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Promise of practical protein fibres from waste

Innovation in Textiles talks to Simardev S. Gulati, co-founder and CEO of protein fibre developer Bloom Labs.

4th September 2023

Innovation in Textiles
 |  New York City

Clothing/​Footwear, Sustainable

Through a combination of bio-manufacturing, advanced protein engineering and molecular biology, Bloom Labs has developed a proprietary technology capable of transforming waste into practical and versatile pellets high-performance fibres that mimic the properties of existing materials. When integrated into existing production processes, they would represent another route to eliminating the feedstock risks and ecological impact associated with oil-based raw materials.

Innovation in Textiles: Can you tell us a little about the background to the formation of Bloom Labs, who’s involved and what their backgrounds and specialisms are?

Simardev S. Gulati: Bloom Labs comprises  an expert team of interdisciplinary scientists who are all leaders in their respective fields – including the inventor of plasticized protein, Walter Schmidt. Combined, we have over 100 years of science and technology expertise and the patents to prove it.

On graduating from university, I began producing clothing for major brands such as Nike, Under Armour, LuluLemon, JCPenney and others. After witnessing the harmful impact of the textile industry first hand, I have subsequently devoted my efforts to creating materials that are better for human health – and the planet.

Before working on protein fibres, I launched Dropel, a textile technology company that develops, manufactures and licenses sustainable treatments for natural fabrics. The most recent success of Dropel was in re-engineering cotton. Dropel patented and created a water and stain-proof coating technology that is certified to be free of perfluorocarbons, nanoparticles and harmful toxins. The manufacturing process for the coating adheres to the highest standards of environmental sustainability and is bluesign certified.

IIT: The Bloom Labs technology “plasticizes waste, regenerating it into uniquely practical and versatile pellets”. Can you say a little more about how this works?

SG: In theory, it is similar to recycling where you are taking something and repurposing it. In practice, we have been successfully experimenting with ways to harness the value of natural waste by-products, a protein-rich and globally abundant raw material, to create new high-performance textile and plastic materials that are scalable and commercially viable yet avoid the use of finite raw materials and their harmful extraction processes.

We are using the same processes as those used to create conventional fossil fuel-based thermoplastics, but with natural waste proteins as the raw material instead of fossil fuels. This means our technology can transform proteins into melt-spinnable fibres. We use melt-spinning machines – the same machines that polyester is produced on – which are among the most efficient production processes on earth with a throughput faster than the speed of sound at 10,000 metres per minute.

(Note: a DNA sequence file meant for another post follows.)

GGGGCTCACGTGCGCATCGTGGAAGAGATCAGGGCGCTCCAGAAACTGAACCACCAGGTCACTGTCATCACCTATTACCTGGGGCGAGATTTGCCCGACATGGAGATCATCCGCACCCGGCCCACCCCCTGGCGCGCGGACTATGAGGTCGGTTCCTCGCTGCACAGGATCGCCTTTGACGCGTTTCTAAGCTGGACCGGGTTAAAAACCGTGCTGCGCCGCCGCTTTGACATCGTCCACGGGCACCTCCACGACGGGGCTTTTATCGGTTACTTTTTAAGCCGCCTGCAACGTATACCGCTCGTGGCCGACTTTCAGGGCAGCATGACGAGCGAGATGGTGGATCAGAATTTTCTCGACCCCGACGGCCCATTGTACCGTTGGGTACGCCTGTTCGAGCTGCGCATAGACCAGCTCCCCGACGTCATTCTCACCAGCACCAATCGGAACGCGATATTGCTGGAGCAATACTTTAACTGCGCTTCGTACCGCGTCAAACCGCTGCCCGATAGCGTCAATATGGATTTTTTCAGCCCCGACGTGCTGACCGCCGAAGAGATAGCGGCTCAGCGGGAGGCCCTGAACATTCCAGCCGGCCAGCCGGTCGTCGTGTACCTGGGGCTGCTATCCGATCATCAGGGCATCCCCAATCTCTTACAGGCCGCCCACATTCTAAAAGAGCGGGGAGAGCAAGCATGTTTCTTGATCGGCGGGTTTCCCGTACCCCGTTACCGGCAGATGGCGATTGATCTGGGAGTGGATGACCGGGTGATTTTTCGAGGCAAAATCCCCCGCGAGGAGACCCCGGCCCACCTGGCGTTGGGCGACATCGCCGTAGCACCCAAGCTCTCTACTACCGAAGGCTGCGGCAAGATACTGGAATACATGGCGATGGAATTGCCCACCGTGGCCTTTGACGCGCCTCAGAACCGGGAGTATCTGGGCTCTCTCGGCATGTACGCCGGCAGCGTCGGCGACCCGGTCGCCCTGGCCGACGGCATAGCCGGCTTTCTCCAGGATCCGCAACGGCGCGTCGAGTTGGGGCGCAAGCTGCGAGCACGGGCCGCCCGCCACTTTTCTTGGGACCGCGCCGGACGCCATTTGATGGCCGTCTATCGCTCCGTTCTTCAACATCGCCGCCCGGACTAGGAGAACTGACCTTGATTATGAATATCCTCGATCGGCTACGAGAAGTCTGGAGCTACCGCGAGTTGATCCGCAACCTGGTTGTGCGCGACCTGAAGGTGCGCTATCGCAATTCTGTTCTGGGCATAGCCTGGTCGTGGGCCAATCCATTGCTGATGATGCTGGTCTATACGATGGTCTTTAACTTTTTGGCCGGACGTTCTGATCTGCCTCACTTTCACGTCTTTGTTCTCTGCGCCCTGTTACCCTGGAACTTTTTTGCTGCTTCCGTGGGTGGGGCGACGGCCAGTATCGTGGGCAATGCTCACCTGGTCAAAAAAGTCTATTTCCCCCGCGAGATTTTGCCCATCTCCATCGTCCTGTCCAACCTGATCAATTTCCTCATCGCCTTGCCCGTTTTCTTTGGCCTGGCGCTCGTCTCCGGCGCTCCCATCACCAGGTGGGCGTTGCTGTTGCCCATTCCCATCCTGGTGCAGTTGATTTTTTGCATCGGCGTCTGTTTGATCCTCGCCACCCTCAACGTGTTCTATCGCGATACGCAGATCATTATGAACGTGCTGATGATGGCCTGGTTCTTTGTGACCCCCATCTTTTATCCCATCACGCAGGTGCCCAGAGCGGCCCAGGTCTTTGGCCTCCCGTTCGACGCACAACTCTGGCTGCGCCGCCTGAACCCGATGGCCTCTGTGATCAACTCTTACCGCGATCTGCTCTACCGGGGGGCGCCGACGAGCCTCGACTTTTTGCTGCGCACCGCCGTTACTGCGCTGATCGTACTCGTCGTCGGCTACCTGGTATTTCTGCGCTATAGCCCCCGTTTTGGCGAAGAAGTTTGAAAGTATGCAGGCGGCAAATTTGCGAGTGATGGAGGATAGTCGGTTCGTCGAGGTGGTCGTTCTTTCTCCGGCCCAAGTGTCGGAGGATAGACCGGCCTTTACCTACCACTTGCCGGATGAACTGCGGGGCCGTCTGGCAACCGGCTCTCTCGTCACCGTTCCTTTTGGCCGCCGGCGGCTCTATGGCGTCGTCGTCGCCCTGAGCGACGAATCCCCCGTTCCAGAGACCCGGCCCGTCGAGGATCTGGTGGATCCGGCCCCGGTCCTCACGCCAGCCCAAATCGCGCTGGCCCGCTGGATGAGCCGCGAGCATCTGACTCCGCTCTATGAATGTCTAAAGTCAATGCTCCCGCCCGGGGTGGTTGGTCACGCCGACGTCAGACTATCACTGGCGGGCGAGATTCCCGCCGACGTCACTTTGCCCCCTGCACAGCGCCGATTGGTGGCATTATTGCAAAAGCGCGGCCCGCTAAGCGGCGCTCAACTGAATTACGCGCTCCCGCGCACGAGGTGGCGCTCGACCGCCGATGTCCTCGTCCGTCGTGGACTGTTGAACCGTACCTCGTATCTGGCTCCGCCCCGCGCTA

© Bloom Labs

IIT: What waste feedstocks are suitable for the process?

SG: Bloom Labs sources protein waste from the textiles, materials manufacturing and food industries. Globally, there are over 15 billion pounds of protein waste produced per year, and four billion in the United States. One of the current main sources is waste feathers from bedding and pillow manufacturers.

Our technology can transform any natural found proteins into melt-spinnable fibres, designed to emulate the properties of current market-leading materials such as cotton, silk and polyester.

IIT: Are 100% polyester fibres possible from the Bloom Labs pellets?

SG: It’s important to iterate that the Bloom Labs fibre is not a polyester fibre. While the Bloom Labs fibre can emulate the properties of other fibres it is protein based.

The pellets are the same size and consistency of pellets that you would get from wool, silk, cotton, polyester in the current system, and which are fed into the same machines manufacturers currently use to produce fibres. Those fibres are then woven and spun to create textiles and apparel, there is no difference to be felt by the consumer, the fibres feel the same as ones currently being worn.

IIT: What stage are you currently at in scaling the use of Bloom Labs fibres?

SG: The Bloom Labs team is currently innovating and refining in a laboratory in New York. In 6-12 months, we will establish a pilot facility with the ability to produce 1.2 million kg a year, then move to manufacturing scale to produce 12-14 million kgs a year per facility.

Bloom labs is in conversations with several brands in the luxury and sportswear space to integrate this innovation into their supply chains.

Our mission is to make circularity an actuality. We see a future where old resource-intensive processes are replaced with cutting-edge sustainable alternatives.

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